Brussels, 20 November 2008
The European Commission will tonight present awards to EU companies and public authorities for outstanding achievements in environmental management. The annual European Eco-Management and Audit Scheme (EMAS) Awards celebrate and promote best practice in managing the environment. More than 6,200 sites are now registered under the scheme. This year, thirty-two organisations from 13 EU Member States have been nominated for awards. The nominees include a church, a hospital and a university. Prizes are given in five categories. The award ceremony will take place at the Hotel Plaza in Brussels.
Environment Commissioner Stavros Dimas said: "I congratulate all the companies and institutions that have been nominated for these prestigious awards. These organisations have shown their commitment to protecting the environment. Joining the EMAS scheme is a win-win situation for the environment and for the organisations involved: by limiting the environmental impacts of their daily work, they not only reduce emissions and waste, but also save energy, and therefore money."
EMAS is a management tool for companies and organisations to evaluate, report and improve their environmental performance. The scheme, which is voluntary, is designed to recognise and reward proactive organisations that go beyond the requirements of environmental laws by constantly improving the way they interact with the environment.
The scheme came into force in 1995. At first it was limited to companies in the industrial sector but the scheme's scope was widened in 2001 to include public and private service providers, as well as public sector organisations. Today, around 4,200 organisations, covering more than 6,200 sites, have registered for the scheme.
The EMAS Awards
Each year the annual EMAS awards focus on a different theme related to eco-management. This year's theme is curbing greenhouse gas emissions, reducing energy consumption and increasing efficiency through actions such as a change in production systems and processes, use of renewable technology or improving energy efficiency. Prizes are given in five categories:
Nominees have been selected at national level to represent their country. Each Member State can nominate only one organisation per category. The winners are selected by a panel of 6 EMAS experts.
The thirty-two organisations and public authorities that have been nominated come from the following EU Member States: Austria (2), Belgium (2), Denmark (3), Germany (5), Hungary (4), Ireland (1), Italy (4), The Netherlands (1), Norway (2), Poland (1), Spain (2), Sweden (2), UK (3).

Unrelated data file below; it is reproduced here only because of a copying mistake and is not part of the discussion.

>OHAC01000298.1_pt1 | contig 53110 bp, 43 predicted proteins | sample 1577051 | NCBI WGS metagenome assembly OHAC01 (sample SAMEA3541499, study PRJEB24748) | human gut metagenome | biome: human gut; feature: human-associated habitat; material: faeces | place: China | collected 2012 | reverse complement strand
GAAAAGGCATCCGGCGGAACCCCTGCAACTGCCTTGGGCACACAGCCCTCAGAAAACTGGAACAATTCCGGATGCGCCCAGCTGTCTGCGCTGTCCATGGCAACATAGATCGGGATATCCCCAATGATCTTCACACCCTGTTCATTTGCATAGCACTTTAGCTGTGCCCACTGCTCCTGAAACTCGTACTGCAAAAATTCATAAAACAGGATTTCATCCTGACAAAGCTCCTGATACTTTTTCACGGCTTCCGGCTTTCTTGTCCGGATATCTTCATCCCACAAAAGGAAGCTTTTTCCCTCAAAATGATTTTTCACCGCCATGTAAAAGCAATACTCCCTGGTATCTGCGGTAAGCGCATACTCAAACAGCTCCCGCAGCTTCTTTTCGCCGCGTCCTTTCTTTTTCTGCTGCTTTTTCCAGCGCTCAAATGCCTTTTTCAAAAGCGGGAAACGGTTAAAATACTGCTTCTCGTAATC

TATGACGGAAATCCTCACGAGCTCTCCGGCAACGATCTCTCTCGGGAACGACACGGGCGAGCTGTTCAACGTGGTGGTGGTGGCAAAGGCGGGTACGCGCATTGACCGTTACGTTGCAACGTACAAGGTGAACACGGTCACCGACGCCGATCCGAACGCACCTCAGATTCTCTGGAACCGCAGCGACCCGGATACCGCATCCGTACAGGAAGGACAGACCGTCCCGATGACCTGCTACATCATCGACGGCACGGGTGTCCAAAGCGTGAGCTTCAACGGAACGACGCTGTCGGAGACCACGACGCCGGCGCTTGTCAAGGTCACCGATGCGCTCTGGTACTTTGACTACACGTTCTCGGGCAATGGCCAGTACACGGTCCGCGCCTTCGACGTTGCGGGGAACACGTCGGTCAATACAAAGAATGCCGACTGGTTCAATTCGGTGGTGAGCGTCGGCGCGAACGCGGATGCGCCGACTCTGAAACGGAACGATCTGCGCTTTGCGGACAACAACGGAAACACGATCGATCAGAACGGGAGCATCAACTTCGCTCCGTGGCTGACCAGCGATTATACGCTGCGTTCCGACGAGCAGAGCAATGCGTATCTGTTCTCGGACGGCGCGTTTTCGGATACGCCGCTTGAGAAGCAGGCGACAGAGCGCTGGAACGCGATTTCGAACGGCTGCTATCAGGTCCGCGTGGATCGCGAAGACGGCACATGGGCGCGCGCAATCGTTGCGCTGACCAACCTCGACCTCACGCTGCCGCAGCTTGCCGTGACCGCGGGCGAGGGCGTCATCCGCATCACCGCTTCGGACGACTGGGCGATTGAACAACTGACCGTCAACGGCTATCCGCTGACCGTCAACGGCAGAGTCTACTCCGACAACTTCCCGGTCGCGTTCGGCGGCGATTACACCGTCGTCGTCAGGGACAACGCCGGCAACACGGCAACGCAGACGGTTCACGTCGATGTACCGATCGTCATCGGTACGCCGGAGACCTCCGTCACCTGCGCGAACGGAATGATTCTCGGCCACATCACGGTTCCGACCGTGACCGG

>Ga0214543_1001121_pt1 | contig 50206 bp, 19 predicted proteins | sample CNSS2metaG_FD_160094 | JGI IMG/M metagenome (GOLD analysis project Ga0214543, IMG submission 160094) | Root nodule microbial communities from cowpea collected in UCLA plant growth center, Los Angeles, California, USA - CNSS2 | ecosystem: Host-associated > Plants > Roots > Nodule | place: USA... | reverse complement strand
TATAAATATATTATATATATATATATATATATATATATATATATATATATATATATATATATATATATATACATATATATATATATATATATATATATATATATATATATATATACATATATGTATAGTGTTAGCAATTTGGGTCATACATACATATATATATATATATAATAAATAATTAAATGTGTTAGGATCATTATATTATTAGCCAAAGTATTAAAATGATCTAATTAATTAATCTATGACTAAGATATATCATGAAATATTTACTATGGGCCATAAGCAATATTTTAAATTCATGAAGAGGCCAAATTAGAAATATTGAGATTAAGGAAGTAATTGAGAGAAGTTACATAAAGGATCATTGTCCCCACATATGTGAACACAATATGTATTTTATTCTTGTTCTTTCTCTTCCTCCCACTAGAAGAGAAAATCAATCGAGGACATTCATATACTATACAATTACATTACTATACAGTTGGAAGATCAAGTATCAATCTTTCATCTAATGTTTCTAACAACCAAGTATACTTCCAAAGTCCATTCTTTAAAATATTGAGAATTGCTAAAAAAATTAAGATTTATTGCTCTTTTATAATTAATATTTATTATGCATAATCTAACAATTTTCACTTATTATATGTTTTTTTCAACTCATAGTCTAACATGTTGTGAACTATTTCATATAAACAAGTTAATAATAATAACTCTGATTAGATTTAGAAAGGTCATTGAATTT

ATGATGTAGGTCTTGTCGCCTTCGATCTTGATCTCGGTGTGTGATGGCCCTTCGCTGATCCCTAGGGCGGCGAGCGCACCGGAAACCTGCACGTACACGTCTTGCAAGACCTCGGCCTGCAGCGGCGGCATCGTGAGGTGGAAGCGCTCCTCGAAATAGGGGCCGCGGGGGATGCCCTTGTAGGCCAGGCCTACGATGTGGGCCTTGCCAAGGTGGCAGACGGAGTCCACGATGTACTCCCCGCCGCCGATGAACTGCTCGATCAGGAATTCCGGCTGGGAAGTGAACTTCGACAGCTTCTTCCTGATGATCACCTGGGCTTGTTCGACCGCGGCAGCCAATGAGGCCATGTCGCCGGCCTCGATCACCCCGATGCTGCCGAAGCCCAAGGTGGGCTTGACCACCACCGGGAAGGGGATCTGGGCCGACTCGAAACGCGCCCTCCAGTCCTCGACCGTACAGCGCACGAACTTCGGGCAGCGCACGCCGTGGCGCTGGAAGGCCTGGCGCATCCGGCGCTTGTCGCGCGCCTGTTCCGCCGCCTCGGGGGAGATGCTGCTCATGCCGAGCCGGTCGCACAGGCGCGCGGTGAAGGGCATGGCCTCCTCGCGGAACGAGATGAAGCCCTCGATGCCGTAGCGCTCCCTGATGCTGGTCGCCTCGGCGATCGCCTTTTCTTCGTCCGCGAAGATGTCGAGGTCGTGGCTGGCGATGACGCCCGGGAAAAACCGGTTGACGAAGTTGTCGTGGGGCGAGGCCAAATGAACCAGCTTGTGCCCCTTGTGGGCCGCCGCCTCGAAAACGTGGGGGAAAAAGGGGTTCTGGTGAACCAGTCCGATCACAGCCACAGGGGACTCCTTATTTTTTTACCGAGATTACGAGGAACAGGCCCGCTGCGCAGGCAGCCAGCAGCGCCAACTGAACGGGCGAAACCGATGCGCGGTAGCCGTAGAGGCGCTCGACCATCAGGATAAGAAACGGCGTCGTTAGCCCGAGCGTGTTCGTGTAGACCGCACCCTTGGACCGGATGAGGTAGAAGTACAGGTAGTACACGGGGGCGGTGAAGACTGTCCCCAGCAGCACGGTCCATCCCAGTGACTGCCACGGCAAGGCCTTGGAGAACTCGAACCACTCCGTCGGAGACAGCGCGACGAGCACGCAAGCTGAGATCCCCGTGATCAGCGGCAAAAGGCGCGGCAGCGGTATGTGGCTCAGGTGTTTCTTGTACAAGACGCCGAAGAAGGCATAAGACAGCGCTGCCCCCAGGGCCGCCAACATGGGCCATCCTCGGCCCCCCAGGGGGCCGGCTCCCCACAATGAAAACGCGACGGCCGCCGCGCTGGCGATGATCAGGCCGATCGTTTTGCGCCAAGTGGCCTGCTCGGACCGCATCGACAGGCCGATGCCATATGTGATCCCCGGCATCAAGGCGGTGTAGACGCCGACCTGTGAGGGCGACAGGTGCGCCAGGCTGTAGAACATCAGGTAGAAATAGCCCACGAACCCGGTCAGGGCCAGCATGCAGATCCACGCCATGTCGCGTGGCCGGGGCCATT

One of the nominated organisations is the Evangelische Kirchengemeinde church in Kreuzäcker, Germany – one of the first church parishes in the EU to become EMAS-registered. The church has reduced carbon emissions by 74% since it joined the scheme, thanks to a switch from oil to wood pellet heating and the installation of photovoltaic technology on the roof.
The Hospital Universitario "Virgen de la Nieves" in Granada, one of the biggest hospitals in Spain, has seen major environmental benefits, including a reduction in greenhouse gas emissions, from using a co-generation power station. This means power and heat can be generated simultaneously. The system enables recovered heat which would otherwise be wasted, to be used for hospital services.
Gothenburg University is nominated in the public administration category. The university, which has around 50,000 students and 5,000 employees, regularly keeps track of the energy consumption of all the institution's activities and has seen a 16% cut in electricity consumption since 2002.
For the full list of nominees, visit:
EMAS in the European Commission
The European Commission is leading by example and today, EMAS is applied in
one quarter of the Commission's buildings in Brussels. EMAS has proven to be the
most appropriate instrument to manage and improve environmental performance. The
scheme will be extended to all Commission departments in Brussels and Luxembourg
starting in 2009.
 Regulation (EC) No 761/2001